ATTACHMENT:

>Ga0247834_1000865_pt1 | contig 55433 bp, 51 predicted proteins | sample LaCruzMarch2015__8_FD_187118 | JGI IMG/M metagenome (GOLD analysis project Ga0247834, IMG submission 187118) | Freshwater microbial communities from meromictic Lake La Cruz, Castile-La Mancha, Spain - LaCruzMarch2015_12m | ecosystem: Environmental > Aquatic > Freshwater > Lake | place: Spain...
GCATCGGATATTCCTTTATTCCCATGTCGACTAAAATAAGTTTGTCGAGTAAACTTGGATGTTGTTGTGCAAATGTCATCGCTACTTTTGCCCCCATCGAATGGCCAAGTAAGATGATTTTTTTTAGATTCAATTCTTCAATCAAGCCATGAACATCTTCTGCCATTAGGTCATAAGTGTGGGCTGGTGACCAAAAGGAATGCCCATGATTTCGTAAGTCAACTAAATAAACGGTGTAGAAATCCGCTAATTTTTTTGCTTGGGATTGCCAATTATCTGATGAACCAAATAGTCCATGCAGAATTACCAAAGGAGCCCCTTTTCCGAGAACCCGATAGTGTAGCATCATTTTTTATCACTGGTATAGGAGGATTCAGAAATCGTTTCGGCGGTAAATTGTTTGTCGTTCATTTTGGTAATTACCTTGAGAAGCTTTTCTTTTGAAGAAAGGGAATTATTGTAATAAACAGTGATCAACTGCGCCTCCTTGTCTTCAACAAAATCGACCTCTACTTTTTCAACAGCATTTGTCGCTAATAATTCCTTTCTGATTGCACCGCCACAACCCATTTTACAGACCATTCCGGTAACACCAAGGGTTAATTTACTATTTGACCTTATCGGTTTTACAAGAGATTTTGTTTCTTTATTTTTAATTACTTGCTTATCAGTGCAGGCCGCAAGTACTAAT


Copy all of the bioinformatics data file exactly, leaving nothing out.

>Ga0247834_1000865_pt1 | contig 55433 bp, 51 predicted proteins | sample LaCruzMarch2015__8_FD_187118 | JGI IMG/M metagenome (GOLD analysis project Ga0247834, IMG submission 187118) | Freshwater microbial communities from meromictic Lake La Cruz, Castile-La Mancha, Spain - LaCruzMarch2015_12m | ecosystem: Environmental > Aquatic > Freshwater > Lake | place: Spain...
GCATCGGATATTCCTTTATTCCCATGTCGACTAAAATAAGTTTGTCGAGTAAACTTGGATGTTGTTGTGCAAATGTCATCGCTACTTTTGCCCCCATCGAATGGCCAAGTAAGATGATTTTTTTTAGATTCAATTCTTCAATCAAGCCATGAACATCTTCTGCCATTAGGTCATAAGTGTGGGCTGGTGACCAAAAGGAATGCCCATGATTTCGTAAGTCAACTAAATAAACGGTGTAGAAATCCGCTAATTTTTTTGCTTGGGATTGCCAATTATCTGATGAACCAAATAGTCCATGCAGAATTACCAAAGGAGCCCCTTTTCCGAGAACCCGATAGTGTAGCATCATTTTTTATCACTGGTATAGGAGGATTCAGAAATCGTTTCGGCGGTAAATTGTTTGTCGTTCATTTTGGTAATTACCTTGAGAAGCTTTTCTTTTGAAGAAAGGGAATTATTGTAATAAACAGTGATCAACTGCGCCTCCTTGTCTTCAACAAAATCGACCTCTACTTTTTCAACAGCATTTGTCGCTAATAATTCCTTTCTGATTGCACCGCCACAACCCATTTTACAGACCATTCCGGTAACACCAAGGGTTAATTTACTATTTGACCTTATCGGTTTTACAAGAGATTTTGTTTCTTTATTTTTAATTACTTGCTTATCAGTGCAGGCCGCAAGTACTAAT